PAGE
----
I hope that you will find this display design information useful and don’t hesitate to share your own ideas. One last tip that is often over looked by artists planning a convention is build a mock up of your display presentation prior to each convention. You will save yourself lots of last minute surprises by putting it together in advance. Also it gives you time to evaluate how well the set up addresses your desired goal for the showing. You can make sure that you have provided clear and consistent signage and that you are getting the most out of your precious space. OK, it’s show time.

Writing In The Sand

There are a lot of talented people who want to publish there own web comic. I want to share some insight about this type of  undertaking. If you are someone who wants to have your own comic or you have already begun trying to publish a comic, keep reading , because I want you to succeed.  First off, you must embrace certain realities that exist. (1) There is a lot of competition for eyeballs. (2) Nothing matters beyond attracting and holding readers because playing to an empty house is not fun or profitable. (3) Doing a comic is fun, but also really hard work. (4) Writing and drawing the comic is only part of the job.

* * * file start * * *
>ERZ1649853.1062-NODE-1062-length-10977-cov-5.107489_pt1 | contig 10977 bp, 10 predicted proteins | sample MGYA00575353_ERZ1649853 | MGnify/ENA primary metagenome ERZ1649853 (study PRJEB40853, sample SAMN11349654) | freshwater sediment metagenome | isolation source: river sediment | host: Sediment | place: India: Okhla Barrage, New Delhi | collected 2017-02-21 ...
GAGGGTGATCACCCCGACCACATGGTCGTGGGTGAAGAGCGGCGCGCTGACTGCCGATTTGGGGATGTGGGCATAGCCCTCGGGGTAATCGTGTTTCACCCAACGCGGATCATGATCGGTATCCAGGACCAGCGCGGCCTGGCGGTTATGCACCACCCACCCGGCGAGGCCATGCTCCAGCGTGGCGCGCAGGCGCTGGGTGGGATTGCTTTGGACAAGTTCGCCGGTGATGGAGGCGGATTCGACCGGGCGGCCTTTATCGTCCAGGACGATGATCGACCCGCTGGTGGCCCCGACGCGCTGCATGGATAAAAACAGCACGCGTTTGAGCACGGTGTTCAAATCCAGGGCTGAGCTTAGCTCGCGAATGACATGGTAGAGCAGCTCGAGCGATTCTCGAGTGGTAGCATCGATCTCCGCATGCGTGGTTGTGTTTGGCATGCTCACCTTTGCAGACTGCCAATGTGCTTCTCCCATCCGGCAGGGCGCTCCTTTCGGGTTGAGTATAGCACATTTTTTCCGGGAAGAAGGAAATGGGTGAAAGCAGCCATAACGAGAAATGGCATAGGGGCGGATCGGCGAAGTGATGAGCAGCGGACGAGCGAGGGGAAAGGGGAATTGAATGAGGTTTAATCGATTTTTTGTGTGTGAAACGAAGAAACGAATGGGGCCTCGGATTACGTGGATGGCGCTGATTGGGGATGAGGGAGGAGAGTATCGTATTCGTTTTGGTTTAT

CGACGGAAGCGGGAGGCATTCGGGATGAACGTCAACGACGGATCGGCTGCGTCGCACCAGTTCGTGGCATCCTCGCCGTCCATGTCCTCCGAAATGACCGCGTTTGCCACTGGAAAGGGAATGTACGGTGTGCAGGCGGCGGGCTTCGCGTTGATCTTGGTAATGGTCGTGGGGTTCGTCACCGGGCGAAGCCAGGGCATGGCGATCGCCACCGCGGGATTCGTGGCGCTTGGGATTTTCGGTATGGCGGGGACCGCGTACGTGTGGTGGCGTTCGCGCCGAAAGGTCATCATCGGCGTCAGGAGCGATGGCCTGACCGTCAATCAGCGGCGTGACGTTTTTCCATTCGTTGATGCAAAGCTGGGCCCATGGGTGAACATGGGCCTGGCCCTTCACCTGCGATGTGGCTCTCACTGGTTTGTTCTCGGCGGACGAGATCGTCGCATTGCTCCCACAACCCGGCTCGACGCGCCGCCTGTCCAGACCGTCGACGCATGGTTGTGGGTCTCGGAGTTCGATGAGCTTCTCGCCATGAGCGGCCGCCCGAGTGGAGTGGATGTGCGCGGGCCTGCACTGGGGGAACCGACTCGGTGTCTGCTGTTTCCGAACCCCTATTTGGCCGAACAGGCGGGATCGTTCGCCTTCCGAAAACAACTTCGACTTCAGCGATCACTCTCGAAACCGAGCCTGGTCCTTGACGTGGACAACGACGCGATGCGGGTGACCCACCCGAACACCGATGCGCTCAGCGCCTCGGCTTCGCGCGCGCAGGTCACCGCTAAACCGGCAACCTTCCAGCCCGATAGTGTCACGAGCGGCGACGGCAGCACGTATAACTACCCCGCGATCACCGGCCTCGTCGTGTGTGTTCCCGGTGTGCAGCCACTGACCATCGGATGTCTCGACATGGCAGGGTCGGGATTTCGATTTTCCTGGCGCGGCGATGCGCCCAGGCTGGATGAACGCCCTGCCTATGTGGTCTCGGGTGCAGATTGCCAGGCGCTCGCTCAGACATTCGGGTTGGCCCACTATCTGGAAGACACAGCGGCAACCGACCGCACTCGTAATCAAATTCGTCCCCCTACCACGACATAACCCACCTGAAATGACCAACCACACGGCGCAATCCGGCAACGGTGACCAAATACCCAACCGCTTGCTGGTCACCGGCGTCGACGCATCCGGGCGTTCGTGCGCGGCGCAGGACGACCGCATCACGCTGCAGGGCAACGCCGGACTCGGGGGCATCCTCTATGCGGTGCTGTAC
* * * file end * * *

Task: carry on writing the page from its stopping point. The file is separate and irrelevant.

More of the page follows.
An Early Model Page of Monroe, a turtle.

To attract readers requires significant work in the form of promotion. And promotion is like writing in the sand on the beach, it has to be done over and over relentlessly, because the waves keep washing away your writing. Also, promotion is totally outside of your comic web site. The comic web site is your publishing platform, nothing else.